Auto dealers are pillars of their communities. They sponsor Little League teams. They fund scholarships for disadvantaged children. They donate vehicles to first responders. They pay their taxes and fly big flags.
So why do so many consumers drive out of dealerships feeling uneasy — even if they got the car they wanted at roughly the price they wanted? What explains the fact that year after year, Gallup polling consistently finds car salespeople near the bottom among professions when it comes to honesty and ethical standards, narrowly ahead of members of Congress?
As dealers this weekend rightfully celebrate their contributions to the economy and the free-enterprise system, the polling numbers should serve as a sobering reminder of what they have yet to accomplish.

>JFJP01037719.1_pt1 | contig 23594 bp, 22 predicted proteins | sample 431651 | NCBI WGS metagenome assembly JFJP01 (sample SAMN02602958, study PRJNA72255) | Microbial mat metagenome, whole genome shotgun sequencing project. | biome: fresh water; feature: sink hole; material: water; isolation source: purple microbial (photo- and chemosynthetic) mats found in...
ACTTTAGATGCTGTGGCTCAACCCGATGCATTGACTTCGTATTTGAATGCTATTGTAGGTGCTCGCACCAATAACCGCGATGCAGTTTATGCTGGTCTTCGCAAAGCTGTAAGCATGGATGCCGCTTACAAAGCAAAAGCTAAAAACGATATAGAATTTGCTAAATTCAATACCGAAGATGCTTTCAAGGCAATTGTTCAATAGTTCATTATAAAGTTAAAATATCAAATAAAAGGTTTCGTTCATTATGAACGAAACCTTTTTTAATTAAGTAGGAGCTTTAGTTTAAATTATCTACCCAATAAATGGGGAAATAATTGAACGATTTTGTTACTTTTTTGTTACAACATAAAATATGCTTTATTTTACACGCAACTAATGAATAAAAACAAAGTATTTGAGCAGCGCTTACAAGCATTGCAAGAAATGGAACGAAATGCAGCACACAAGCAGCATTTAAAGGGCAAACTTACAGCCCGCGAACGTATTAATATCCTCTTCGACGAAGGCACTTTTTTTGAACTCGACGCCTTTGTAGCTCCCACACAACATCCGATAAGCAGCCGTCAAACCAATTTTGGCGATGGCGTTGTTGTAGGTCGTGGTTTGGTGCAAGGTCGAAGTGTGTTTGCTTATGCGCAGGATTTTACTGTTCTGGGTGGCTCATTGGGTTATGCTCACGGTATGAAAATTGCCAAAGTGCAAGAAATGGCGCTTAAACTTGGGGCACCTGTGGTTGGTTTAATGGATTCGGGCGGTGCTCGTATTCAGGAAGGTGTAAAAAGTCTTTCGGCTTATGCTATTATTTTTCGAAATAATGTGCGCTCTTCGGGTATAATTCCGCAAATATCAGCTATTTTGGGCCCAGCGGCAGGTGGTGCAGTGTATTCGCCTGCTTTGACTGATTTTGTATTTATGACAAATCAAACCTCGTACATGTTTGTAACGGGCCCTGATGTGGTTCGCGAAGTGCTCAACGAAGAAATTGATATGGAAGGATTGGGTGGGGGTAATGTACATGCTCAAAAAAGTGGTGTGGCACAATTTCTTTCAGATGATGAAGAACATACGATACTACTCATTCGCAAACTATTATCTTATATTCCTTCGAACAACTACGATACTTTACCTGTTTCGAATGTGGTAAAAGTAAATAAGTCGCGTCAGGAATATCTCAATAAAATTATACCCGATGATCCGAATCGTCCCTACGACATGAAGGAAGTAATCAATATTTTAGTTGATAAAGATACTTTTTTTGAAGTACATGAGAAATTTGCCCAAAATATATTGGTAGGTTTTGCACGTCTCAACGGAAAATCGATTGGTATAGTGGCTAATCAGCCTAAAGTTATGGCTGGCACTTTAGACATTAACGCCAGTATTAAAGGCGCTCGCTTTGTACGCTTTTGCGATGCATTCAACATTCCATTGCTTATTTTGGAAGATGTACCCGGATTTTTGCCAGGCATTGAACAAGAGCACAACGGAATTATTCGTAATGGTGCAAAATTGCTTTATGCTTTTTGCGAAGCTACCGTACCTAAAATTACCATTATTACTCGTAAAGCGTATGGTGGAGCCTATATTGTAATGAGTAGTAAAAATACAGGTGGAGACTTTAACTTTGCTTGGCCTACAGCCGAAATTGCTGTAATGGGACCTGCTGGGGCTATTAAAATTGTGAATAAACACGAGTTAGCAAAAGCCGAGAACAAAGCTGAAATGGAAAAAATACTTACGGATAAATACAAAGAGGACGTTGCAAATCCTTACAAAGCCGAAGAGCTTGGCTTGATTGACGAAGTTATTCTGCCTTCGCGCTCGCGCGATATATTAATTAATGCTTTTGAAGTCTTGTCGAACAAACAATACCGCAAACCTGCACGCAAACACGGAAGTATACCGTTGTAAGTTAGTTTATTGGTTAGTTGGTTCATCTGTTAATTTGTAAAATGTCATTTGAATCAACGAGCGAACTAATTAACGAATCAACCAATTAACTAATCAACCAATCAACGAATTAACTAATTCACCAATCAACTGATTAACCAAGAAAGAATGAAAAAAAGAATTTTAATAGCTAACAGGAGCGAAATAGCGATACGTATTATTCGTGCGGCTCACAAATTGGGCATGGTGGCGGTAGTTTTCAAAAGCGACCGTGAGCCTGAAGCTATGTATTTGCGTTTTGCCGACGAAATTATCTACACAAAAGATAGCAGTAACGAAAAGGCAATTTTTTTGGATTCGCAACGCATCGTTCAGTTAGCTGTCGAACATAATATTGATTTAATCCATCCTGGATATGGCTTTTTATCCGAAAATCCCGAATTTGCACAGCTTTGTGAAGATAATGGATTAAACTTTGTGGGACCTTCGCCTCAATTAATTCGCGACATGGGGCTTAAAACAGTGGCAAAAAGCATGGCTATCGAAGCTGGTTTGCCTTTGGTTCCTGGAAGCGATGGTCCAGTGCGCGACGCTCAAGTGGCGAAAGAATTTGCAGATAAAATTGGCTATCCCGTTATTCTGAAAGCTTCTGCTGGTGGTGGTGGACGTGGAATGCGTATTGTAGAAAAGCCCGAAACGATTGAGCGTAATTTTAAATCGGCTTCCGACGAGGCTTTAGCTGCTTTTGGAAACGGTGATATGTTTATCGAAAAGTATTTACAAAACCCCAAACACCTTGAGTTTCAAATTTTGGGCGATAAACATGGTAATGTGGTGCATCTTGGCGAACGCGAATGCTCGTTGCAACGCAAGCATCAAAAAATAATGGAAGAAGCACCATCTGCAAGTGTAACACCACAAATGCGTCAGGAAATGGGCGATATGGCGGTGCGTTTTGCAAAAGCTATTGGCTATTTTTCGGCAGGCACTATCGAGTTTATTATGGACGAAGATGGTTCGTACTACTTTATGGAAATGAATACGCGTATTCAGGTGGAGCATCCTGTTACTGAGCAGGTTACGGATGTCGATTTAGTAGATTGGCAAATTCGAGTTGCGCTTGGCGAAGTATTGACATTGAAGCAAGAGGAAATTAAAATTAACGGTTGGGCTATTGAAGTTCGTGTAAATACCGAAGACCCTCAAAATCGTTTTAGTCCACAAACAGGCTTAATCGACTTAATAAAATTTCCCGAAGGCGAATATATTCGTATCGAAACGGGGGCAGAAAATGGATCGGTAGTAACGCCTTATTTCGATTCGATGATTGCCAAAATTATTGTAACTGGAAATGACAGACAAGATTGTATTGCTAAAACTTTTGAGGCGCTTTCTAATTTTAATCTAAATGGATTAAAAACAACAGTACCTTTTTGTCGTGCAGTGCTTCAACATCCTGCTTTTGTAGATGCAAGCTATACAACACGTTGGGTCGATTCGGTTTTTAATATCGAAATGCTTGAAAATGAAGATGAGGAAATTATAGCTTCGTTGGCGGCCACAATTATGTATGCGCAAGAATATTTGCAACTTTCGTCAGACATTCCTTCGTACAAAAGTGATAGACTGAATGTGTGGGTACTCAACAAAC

In 1977, Gallup found that only 8 percent of respondents rated car salespeople “high” or “very high” for honesty and ethics. In the latest survey, about a month ago, that number was — wait for it — 8 percent. Meanwhile, a full 45 percent in the latest poll rated them low or very low, not much better than the 47 percent in 1977.